Ben Shahn’s The Clinic appears exceptionally traditional in comparison to Pollock and Rothko, and to an extent it is, but its subject is volatile for a mid-century audience. Shahn utilizes social realism in a concise manner. The Clinic does not call for a heroic revolution or social movement, but rather equal access to prenatal care for all women. Female fertility and sexuality was a highly private matter at mid-century and later. This painting was one of the 79 in Advancing American Art and Shahn’s being born in Lithuania, and therefore possibly associated with communists, made it even more provocative.
Willem de Kooning was another foreign born artist that modern art opponents targeted. Shahn and de Kooning were both blacklisted from State Department support throughout the 1950s. Woman demonstrates the vast range of techniques de Kooning utilized in his Abstract Expressionist works spanning from figurative to abstraction—in this case both. The work is a collage of brush strokes and assembled paper which come together to form an icon of woman. Its unfinished quality defies traditional painting.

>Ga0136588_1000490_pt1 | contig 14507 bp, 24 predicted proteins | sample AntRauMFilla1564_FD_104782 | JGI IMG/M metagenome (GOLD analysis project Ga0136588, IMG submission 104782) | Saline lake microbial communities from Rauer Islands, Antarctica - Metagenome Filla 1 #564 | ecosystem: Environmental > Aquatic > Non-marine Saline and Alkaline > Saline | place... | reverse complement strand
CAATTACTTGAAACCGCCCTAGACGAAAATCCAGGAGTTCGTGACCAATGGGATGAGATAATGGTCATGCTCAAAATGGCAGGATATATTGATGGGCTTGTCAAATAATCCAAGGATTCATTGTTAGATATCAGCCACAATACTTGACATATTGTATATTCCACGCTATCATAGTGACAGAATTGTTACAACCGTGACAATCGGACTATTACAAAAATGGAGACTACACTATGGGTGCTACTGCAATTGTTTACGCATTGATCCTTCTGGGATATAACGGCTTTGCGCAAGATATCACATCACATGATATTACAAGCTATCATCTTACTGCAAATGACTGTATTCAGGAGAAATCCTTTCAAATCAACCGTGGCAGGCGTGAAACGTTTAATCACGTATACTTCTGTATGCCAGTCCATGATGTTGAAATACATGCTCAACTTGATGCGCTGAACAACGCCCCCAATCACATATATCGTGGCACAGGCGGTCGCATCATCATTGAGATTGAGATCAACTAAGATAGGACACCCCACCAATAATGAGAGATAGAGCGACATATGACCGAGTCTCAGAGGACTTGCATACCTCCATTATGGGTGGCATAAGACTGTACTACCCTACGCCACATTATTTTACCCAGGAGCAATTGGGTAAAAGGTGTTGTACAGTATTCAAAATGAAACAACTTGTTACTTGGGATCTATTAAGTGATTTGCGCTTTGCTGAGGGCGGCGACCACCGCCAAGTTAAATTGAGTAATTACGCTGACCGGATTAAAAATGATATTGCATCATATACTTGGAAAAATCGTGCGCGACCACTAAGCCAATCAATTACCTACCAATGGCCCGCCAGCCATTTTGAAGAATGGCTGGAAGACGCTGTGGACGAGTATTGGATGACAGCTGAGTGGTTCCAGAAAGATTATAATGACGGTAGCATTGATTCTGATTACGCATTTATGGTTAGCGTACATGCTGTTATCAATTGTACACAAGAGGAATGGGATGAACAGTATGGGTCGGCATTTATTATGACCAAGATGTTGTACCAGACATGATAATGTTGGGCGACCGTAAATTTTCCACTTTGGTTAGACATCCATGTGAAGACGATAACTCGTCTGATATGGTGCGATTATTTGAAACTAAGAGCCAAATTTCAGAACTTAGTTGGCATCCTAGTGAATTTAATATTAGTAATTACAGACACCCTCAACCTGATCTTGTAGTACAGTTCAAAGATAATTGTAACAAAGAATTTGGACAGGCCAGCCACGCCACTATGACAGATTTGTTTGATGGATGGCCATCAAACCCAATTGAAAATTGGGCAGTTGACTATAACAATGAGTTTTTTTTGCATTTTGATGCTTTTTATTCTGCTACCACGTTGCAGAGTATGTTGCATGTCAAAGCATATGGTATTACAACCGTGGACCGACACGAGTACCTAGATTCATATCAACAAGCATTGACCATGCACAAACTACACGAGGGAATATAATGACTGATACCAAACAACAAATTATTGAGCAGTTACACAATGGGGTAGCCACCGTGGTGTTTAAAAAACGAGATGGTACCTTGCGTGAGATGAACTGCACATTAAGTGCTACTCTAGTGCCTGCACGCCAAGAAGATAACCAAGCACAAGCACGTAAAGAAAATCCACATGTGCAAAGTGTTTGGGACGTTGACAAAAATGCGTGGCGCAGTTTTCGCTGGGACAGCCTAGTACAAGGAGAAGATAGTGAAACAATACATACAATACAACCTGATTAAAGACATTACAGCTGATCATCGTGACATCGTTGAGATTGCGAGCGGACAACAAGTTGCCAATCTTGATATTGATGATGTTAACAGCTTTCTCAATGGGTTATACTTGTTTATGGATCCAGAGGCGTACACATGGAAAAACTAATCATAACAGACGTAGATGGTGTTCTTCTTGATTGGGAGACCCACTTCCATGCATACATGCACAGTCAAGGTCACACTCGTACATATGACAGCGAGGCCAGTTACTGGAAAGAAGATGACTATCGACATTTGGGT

In their own way each of these artworks breaks from the traditional perception of female identity. Shahn brings to the viewer’s consciousness a neglected demographic of American society. De Kooning, operating from the opposite perspective, disassembles the popular female image until it is a derivative state with eyes, lips, and breasts as the distinguishing features.